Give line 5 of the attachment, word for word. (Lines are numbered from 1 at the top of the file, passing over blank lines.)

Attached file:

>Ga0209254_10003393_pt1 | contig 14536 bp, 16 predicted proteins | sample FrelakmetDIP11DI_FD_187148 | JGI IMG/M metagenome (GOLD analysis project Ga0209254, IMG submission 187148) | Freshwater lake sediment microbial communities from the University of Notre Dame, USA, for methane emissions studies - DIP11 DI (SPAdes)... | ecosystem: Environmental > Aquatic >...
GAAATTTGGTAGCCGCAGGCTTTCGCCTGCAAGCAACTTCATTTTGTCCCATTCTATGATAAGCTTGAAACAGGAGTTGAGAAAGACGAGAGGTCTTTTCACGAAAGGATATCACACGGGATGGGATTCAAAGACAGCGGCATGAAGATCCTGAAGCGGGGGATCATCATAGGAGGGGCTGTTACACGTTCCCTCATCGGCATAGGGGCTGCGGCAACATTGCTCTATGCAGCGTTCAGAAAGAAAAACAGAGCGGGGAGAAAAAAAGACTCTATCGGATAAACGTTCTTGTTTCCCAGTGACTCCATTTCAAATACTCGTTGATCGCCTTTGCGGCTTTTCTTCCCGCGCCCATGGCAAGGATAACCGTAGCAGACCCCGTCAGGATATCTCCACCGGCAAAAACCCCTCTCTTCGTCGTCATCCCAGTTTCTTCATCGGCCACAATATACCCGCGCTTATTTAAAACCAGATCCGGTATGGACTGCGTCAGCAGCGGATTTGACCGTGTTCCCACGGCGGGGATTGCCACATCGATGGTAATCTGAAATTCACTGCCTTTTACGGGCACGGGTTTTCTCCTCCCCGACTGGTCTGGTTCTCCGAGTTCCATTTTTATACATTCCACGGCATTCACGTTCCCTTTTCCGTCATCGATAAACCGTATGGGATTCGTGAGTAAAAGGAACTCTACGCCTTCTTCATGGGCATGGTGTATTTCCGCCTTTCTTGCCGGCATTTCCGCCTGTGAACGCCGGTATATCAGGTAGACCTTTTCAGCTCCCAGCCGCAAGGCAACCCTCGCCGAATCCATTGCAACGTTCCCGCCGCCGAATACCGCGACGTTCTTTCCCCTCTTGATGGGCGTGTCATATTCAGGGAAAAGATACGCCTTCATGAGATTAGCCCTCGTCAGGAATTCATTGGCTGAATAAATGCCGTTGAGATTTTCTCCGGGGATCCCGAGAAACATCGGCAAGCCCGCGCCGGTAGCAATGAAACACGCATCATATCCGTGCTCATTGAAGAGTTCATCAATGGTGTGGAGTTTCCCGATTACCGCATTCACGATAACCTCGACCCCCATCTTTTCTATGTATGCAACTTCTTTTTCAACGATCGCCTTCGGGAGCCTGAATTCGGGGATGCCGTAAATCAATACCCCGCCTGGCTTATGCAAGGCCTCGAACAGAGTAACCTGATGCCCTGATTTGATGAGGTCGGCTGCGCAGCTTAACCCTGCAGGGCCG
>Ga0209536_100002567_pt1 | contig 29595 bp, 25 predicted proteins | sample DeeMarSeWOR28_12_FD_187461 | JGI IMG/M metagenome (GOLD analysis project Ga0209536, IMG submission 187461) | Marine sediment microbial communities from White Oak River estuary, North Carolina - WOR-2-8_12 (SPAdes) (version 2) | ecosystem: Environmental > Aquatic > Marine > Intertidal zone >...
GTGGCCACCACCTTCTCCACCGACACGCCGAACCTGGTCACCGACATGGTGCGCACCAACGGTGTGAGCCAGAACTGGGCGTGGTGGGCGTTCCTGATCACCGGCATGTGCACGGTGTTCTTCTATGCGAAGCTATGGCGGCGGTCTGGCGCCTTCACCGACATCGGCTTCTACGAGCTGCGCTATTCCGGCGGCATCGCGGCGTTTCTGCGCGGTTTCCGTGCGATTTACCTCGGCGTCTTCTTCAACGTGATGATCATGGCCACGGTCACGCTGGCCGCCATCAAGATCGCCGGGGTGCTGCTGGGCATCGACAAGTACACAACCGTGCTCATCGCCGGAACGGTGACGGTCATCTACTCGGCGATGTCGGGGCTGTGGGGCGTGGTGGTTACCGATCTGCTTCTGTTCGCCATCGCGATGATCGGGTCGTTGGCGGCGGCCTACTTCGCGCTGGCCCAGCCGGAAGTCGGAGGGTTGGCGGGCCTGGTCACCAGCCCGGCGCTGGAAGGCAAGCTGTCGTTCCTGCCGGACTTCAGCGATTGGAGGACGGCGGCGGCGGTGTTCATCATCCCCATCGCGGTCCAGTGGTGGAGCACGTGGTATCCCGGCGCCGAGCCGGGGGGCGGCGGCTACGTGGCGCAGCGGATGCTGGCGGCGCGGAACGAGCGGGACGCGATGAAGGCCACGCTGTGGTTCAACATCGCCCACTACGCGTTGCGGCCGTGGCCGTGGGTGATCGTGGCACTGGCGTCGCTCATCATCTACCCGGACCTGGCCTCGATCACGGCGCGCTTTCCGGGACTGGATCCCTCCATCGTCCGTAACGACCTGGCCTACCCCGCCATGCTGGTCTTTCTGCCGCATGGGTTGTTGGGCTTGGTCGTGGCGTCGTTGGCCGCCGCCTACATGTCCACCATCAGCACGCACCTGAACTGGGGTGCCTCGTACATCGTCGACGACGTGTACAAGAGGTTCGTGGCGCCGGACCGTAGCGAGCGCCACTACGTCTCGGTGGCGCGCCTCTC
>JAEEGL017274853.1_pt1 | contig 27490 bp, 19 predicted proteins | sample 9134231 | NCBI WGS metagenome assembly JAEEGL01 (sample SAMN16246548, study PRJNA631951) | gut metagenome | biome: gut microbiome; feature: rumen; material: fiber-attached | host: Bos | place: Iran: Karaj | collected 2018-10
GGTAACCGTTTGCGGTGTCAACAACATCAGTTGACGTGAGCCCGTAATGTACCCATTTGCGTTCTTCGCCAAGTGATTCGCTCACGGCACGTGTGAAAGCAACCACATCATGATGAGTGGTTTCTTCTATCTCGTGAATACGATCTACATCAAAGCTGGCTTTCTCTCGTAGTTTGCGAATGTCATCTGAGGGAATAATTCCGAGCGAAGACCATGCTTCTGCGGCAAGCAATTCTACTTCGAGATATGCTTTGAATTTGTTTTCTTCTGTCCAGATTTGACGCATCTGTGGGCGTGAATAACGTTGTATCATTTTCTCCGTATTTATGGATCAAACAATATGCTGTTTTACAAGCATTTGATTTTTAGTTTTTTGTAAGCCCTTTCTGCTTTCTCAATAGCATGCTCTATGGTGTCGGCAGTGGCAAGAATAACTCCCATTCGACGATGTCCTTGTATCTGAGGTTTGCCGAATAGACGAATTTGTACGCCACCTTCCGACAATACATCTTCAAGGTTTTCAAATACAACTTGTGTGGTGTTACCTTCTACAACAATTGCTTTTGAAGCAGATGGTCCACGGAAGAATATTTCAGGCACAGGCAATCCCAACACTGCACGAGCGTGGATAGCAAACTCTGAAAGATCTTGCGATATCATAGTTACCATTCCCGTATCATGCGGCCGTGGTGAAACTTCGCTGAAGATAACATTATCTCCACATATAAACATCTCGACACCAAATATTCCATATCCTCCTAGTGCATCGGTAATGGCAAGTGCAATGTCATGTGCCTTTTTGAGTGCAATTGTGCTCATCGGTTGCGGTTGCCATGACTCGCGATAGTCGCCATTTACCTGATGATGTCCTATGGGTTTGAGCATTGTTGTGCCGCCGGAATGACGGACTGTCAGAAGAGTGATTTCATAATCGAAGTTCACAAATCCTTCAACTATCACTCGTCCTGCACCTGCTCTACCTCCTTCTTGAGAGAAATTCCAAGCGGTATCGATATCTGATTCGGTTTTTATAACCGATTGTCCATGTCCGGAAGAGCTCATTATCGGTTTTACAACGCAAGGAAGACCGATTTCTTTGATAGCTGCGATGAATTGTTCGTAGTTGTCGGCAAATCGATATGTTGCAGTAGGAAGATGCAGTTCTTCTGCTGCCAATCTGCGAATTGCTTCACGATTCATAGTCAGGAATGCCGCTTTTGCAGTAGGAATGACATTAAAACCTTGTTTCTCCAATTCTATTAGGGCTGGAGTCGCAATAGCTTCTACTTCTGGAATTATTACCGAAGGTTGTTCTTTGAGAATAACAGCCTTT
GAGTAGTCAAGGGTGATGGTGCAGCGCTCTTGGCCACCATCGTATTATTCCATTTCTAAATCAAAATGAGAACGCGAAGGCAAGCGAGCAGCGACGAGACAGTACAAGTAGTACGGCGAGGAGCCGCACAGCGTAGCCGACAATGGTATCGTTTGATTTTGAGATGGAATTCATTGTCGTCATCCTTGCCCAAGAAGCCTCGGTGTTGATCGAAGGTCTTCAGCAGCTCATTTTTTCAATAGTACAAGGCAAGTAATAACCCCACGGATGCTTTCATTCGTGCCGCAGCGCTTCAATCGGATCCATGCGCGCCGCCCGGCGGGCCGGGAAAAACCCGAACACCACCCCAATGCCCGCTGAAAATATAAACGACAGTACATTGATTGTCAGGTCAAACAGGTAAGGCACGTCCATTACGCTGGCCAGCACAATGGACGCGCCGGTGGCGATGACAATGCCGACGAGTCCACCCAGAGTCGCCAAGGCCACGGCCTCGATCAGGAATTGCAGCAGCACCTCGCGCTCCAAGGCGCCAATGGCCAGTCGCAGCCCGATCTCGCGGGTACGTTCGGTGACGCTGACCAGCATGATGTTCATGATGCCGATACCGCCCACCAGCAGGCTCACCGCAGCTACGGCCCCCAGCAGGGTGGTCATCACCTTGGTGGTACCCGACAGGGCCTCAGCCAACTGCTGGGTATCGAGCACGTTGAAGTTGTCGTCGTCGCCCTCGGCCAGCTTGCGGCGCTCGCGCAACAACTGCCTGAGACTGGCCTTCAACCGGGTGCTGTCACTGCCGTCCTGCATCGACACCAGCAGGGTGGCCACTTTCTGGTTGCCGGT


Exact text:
>JAEEGL017274853.1_pt1 | contig 27490 bp, 19 predicted proteins | sample 9134231 | NCBI WGS metagenome assembly JAEEGL01 (sample SAMN16246548, study PRJNA631951) | gut metagenome | biome: gut microbiome; feature: rumen; material: fiber-attached | host: Bos | place: Iran: Karaj | collected 2018-10